Why Europe needs Galileo

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ESA / Applications / Navigation / Galileo / First Galileo Launch

Satellite navigation users in Europe today have to determine their positions using US GPS or Russian GLONASS satellites. However, the military operators of both these systems give no guarantee to maintain an uninterrupted service.

A user will be able to determine their position with the same receiver from any of the satellites in any combination. By offering dual frequencies as standard, however, Galileo will deliver real-time positioning accuracy down to the metre range, which is unprecedented for a publicly available system.

It will guarantee availability of the service under all but the most extreme circumstances and will inform users within seconds of a failure of any satellite. This will make it suitable for applications where safety is crucial, such as running trains, guiding cars and landing aircraft.

Satellite positioning has already become the standard method for maritime navigation and its use is spreading rapidly for aeronautical and land navigation. Older maritime radio navigation systems are unlikely to be replaced when they reach the end of their operational lives, so if the satellite navigation signals were to become unavailable, ships’ crews would be have to revert to traditional navigation methods using almanacs and sextants. As the use of satellite positioning spreads, the implications of signal unavailability become even greater, jeopardising the efficient running of transport systems.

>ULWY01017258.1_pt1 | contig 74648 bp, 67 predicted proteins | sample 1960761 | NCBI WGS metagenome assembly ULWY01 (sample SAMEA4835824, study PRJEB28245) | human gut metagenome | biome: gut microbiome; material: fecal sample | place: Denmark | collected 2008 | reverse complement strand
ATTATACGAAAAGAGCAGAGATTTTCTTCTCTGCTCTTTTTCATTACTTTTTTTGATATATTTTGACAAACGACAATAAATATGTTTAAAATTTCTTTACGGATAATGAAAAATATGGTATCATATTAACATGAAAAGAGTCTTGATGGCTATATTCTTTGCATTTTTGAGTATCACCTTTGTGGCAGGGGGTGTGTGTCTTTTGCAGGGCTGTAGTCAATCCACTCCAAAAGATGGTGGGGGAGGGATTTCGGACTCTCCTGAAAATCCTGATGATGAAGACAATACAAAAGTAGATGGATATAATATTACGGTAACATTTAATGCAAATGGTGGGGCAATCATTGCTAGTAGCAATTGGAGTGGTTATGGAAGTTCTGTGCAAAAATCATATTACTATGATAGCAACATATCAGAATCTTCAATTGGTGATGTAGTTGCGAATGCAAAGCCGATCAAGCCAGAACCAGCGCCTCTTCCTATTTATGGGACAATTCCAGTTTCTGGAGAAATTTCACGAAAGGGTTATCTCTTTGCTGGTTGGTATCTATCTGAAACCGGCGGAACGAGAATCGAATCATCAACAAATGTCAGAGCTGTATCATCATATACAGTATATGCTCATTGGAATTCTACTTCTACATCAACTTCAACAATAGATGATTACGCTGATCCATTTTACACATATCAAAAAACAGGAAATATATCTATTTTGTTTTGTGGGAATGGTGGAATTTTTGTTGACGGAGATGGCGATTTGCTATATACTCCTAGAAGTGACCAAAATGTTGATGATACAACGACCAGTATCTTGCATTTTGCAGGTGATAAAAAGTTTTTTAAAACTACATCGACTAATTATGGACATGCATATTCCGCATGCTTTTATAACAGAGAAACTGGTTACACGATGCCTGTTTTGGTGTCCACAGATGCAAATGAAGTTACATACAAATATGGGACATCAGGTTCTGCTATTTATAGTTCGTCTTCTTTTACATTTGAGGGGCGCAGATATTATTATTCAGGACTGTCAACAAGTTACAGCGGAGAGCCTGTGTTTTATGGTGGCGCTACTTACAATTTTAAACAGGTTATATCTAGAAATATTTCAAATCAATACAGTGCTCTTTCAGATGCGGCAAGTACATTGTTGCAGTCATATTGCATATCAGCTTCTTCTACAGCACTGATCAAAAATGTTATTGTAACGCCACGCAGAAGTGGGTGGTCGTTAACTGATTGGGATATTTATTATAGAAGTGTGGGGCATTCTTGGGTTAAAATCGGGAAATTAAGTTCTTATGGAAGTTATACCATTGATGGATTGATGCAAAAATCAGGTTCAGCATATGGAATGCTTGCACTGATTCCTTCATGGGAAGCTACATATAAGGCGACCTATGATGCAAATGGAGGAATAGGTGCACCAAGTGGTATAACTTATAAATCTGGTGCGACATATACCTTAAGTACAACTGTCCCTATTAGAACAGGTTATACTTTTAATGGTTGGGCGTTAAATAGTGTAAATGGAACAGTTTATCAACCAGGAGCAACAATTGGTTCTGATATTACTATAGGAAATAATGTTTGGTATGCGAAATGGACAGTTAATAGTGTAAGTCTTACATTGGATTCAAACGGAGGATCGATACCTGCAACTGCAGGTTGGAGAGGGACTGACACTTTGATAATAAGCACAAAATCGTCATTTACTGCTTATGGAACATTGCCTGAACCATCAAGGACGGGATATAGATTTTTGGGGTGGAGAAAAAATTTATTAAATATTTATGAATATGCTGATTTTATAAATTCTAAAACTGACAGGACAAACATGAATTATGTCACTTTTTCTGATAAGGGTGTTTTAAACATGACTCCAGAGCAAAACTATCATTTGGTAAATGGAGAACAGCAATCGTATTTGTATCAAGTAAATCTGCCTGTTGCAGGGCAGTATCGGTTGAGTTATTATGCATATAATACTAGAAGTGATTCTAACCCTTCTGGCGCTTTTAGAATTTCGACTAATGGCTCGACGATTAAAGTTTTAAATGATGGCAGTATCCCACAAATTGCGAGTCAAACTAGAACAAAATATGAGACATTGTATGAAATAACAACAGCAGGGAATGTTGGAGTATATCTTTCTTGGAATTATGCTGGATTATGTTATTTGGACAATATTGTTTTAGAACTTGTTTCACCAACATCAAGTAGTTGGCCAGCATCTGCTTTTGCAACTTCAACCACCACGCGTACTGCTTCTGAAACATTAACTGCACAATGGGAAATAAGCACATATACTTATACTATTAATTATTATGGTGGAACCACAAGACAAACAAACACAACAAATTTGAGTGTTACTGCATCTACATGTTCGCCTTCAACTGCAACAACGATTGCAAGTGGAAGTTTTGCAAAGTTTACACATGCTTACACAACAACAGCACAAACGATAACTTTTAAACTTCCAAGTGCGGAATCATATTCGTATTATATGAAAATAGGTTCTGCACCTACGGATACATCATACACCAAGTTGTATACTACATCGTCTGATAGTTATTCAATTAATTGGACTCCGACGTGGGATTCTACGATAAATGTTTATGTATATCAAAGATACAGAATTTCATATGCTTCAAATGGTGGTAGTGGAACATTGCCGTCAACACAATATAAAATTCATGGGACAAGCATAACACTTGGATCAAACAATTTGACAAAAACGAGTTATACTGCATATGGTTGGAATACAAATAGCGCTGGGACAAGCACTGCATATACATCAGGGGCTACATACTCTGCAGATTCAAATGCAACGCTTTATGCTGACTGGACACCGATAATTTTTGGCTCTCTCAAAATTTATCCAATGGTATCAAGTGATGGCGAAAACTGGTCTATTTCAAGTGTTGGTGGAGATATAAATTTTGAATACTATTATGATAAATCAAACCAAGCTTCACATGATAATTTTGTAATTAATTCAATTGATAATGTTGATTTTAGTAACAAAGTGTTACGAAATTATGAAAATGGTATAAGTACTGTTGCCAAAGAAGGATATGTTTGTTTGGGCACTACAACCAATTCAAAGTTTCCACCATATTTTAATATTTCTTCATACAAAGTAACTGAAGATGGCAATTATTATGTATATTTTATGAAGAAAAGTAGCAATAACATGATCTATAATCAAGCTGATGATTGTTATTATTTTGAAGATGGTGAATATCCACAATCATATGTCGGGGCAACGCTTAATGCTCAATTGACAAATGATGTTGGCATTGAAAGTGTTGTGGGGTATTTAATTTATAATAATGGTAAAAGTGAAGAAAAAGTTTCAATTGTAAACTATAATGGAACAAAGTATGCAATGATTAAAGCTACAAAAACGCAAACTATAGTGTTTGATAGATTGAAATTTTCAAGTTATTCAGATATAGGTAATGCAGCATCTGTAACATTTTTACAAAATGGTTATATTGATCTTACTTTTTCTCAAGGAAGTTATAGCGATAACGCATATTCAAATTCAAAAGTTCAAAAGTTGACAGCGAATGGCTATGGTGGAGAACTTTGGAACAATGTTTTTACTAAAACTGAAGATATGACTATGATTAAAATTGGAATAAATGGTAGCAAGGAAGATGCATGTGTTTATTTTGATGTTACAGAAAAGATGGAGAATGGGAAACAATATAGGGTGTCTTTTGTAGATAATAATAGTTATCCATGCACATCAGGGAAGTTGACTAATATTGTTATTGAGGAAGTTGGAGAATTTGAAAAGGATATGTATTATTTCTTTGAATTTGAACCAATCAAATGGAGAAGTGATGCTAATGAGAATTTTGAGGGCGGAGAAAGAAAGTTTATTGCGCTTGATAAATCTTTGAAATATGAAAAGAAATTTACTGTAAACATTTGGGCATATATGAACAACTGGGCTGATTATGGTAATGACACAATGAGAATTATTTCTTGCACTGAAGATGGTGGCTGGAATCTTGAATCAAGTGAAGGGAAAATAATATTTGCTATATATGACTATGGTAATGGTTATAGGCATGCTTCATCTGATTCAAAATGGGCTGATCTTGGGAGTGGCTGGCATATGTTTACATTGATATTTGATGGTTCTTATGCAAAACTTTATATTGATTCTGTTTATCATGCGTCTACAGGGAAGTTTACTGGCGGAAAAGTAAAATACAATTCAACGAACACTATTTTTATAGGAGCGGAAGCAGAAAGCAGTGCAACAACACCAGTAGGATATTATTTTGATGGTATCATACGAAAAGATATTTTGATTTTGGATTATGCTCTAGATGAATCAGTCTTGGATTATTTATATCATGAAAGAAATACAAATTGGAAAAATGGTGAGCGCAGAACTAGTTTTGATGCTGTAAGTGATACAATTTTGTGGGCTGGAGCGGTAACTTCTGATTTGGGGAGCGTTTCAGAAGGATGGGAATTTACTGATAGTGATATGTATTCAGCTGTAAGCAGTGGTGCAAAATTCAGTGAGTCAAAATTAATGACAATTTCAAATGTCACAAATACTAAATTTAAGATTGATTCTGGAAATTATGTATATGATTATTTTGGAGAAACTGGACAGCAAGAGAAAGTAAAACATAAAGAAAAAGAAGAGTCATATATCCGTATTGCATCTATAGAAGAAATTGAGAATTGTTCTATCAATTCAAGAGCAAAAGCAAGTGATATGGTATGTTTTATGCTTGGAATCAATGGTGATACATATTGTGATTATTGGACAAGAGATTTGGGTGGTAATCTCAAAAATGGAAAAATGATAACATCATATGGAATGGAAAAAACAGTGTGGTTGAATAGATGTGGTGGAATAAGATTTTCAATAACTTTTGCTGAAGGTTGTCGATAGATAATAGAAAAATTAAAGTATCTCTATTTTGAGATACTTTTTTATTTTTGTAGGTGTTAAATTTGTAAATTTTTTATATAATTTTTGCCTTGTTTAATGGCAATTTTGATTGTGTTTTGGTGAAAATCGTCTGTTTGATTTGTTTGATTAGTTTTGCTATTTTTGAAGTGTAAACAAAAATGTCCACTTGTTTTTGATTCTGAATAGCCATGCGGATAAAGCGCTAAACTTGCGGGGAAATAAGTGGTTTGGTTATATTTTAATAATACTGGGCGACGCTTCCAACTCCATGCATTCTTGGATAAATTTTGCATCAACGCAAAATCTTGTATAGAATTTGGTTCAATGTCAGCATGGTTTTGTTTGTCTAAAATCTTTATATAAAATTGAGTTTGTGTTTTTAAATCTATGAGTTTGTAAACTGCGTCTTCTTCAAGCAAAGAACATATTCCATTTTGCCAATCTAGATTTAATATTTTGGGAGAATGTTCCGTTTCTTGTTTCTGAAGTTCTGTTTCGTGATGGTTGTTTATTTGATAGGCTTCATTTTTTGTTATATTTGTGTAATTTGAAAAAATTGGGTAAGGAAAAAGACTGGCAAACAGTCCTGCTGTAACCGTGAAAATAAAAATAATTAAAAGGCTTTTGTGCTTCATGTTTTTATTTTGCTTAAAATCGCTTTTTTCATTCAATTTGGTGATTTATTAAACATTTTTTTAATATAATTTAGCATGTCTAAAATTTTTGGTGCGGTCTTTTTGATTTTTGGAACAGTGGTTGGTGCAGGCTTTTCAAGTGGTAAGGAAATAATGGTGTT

Furthermore, additional applications for satellite navigation exist, but safety-of-life considerations mean that the current systems are not suitable because their accuracy and availability cannot be guaranteed. The European Geostationary Navigation Overlay Service (EGNOS) is Europe’s first attempt to address these problems.

As far back as the early 1990s, the European Union saw the need for Europe to have its own global satellite navigation system. The decision to build one was taken in similar spirit to decisions made in the 1970s to embark on other well-known European endeavours, such as the Ariane launcher and Airbus. The European Commission and European Space Agency have joined forces to build Galileo, an independent system under civilian control, which will be guaranteed to operate at all times, except in the direst emergency. Galileo is now at the point of moving from initial development to the first step of in-orbit validation of the Galileo system design.

European independence is the chief reason for taking this major step. However, other subsidiary reasons include:

  • By being inter-operable with GPS and GLONASS, Galileo will be a cornerstone of the Global Navigation Satellite System (GNSS). This system will be under civilian control and will allow positions to be determined accurately for most places on Earth, even in high rise cities where buildings obscure signals from satellites low on the horizon. This is because the number of satellites available from which to take a position will more than double.
  • By placing satellites in orbits at a greater inclination to the equatorial plane than GPS, Galileo will achieve better coverage at high latitudes. This will make it particularly suitable for operation over northern Europe, an area not well covered by GPS.
  • With Galileo, Europe will be able to exploit the opportunities provided by satellite navigation to the full extent. GNSS receiver and equipment manufacturers, application providers and service operators will benefit from novel business opportunities.